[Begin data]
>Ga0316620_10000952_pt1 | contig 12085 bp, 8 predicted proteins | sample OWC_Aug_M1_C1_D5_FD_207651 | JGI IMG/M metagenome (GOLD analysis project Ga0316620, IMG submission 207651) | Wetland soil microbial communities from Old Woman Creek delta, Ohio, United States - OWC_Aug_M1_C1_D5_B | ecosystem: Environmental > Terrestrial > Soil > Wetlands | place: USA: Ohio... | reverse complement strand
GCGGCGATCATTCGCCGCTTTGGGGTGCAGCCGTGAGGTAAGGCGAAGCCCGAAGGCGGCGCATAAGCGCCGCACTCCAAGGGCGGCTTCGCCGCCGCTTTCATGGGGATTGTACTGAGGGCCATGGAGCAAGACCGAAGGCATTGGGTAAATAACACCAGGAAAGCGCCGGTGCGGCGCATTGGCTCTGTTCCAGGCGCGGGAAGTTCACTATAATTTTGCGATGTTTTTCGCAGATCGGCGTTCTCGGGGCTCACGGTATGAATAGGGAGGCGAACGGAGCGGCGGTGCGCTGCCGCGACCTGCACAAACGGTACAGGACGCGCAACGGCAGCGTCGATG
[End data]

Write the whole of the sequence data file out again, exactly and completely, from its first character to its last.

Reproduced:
>Ga0316620_10000952_pt1 | contig 12085 bp, 8 predicted proteins | sample OWC_Aug_M1_C1_D5_FD_207651 | JGI IMG/M metagenome (GOLD analysis project Ga0316620, IMG submission 207651) | Wetland soil microbial communities from Old Woman Creek delta, Ohio, United States - OWC_Aug_M1_C1_D5_B | ecosystem: Environmental > Terrestrial > Soil > Wetlands | place: USA: Ohio... | reverse complement strand
GCGGCGATCATTCGCCGCTTTGGGGTGCAGCCGTGAGGTAAGGCGAAGCCCGAAGGCGGCGCATAAGCGCCGCACTCCAAGGGCGGCTTCGCCGCCGCTTTCATGGGGATTGTACTGAGGGCCATGGAGCAAGACCGAAGGCATTGGGTAAATAACACCAGGAAAGCGCCGGTGCGGCGCATTGGCTCTGTTCCAGGCGCGGGAAGTTCACTATAATTTTGCGATGTTTTTCGCAGATCGGCGTTCTCGGGGCTCACGGTATGAATAGGGAGGCGAACGGAGCGGCGGTGCGCTGCCGCGACCTGCACAAACGGTACAGGACGCGCAACGGCAGCGTCGATG